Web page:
Watch Your Weight, Keep Up Physical Activity

Armen Hareyan's picture
Advertisement

Acting Secretary of Veterans Affairs Gordon H. Mansfield said today the Department of Veterans Affairs (VA) plans to expand its efforts to prevent and control diabetes as part of an ongoing campaign to help veterans eat healthy, watch their weight and stay physically active.

"With over 25 percent of VA patients living with diabetes, it is important to find ways to bring this disease under control," said Mansfield. "VA is doing more than ever to educate our veterans, research this disease and provide the type of specialized care that diabetes demands."

Mansfield noted the Department has provided diabetic care to 70,000 veterans in more than 200,000 hospital and clinic visits since 2005.

Mansfield said VA plans to keep expanding its diabetes awareness effort as part of the Department's broader HealthierUS Veterans campaign. Last year, television stations around the nation aired more than 3,000 VA-produced broadcasts about eating healthy and staying active. The Department held a symposium for health care professionals in Washington, D.C., and several public events around the country to inform veterans of the dangers of diabetes.

Advertisement

Annual evaluations of veterans with diabetes show small but continuing improvements in tested levels of blood sugar, LDL cholesterol and blood pressure with treatment, including weight management.

VA's tele-health program allows patients with diabetes to monitor and transmit their blood pressure and blood glucose levels from home to VA facilities, thus improving their access to care and allowing them to take control of their own health through improved communication from home with their health care providers.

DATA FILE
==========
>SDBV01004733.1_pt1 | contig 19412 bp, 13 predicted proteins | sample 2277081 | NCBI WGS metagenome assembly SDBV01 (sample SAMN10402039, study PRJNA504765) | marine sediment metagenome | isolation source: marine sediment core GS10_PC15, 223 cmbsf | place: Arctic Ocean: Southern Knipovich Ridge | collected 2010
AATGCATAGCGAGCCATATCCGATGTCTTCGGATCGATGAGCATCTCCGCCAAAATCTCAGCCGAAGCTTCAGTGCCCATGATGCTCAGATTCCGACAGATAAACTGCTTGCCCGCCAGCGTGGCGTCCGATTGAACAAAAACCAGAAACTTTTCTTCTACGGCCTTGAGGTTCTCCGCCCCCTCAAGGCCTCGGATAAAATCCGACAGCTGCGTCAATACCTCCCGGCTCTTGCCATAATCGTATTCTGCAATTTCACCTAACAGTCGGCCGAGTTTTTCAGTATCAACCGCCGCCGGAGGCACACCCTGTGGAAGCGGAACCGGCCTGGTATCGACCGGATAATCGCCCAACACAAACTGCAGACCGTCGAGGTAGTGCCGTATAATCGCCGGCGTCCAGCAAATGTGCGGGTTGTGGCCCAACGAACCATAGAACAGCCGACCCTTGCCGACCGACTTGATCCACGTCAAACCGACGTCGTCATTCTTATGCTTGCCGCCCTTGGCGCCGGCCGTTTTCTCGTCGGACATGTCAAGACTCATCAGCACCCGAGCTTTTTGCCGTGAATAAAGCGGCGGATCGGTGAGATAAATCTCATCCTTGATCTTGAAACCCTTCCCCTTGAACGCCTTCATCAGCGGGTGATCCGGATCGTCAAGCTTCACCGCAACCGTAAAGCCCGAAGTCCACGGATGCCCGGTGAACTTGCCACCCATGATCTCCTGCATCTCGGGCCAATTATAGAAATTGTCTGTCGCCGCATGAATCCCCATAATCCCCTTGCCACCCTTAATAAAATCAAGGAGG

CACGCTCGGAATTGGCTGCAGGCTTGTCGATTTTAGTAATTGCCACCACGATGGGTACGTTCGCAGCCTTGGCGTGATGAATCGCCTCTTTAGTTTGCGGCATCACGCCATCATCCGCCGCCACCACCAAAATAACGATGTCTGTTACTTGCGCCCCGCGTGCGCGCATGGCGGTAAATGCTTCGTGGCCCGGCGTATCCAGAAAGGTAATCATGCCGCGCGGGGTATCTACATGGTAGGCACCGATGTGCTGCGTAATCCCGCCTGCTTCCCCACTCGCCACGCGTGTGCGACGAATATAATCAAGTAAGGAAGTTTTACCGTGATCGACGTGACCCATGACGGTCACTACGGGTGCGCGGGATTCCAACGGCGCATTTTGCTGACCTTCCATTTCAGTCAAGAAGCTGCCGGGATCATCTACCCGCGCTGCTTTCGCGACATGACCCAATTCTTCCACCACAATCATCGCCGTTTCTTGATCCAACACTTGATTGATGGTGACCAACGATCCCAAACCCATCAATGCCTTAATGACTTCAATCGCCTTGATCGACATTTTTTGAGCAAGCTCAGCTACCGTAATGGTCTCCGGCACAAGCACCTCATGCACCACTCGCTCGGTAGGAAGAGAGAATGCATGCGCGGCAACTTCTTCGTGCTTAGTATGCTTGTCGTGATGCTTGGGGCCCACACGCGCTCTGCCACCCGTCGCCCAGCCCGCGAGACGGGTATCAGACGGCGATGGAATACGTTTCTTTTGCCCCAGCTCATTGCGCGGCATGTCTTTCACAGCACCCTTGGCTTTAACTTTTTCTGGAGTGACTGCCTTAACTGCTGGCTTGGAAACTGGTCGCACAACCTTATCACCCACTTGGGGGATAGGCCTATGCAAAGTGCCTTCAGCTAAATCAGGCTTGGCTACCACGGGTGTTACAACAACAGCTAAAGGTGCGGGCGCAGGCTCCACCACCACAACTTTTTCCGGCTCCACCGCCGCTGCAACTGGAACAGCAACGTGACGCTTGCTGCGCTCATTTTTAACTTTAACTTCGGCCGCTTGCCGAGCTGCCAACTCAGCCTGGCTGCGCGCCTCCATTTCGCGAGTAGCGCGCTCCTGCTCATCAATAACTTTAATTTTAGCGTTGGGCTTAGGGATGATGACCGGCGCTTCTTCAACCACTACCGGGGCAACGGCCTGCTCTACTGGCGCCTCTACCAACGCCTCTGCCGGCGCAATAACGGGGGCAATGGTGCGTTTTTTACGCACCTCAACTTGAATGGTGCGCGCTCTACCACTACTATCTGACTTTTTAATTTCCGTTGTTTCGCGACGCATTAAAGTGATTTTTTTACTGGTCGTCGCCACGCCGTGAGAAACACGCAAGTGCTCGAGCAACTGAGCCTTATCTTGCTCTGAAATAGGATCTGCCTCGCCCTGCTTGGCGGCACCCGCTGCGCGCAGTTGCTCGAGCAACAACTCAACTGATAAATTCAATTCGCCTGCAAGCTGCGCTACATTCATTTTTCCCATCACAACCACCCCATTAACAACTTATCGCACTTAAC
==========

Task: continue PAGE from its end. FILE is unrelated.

VA's research programs include centers investigating insulin resistance, vascular damage and obesity, pre-clinical studies of new agents to prevent and treat diabetes and clinical trials of new ways to prevent kidney damage.

Other VA research is seeking ways to reduce diabetes complications that lead to disability, focusing on preventing loss of limbs and avoiding obesity among paraplegic patients likely to gain weight due to reduced movement. VA researchers also are examining the interplay between genetics and the environment in determining glucose metabolism and weight gain or loss.

Some veterans with diabetes qualify for VA disability compensation. Those veterans must have a diagnosis of diabetes and evidence that it began or was aggravated during active duty or within one year of release from duty. Since 2001, veterans who served in Vietnam and later developed adult-onset (Type 2) diabetes have been eligible for disability compensation. This policy affecting Vietnam veterans is an outgrowth of research into the effects of Agent Orange.

Advertisement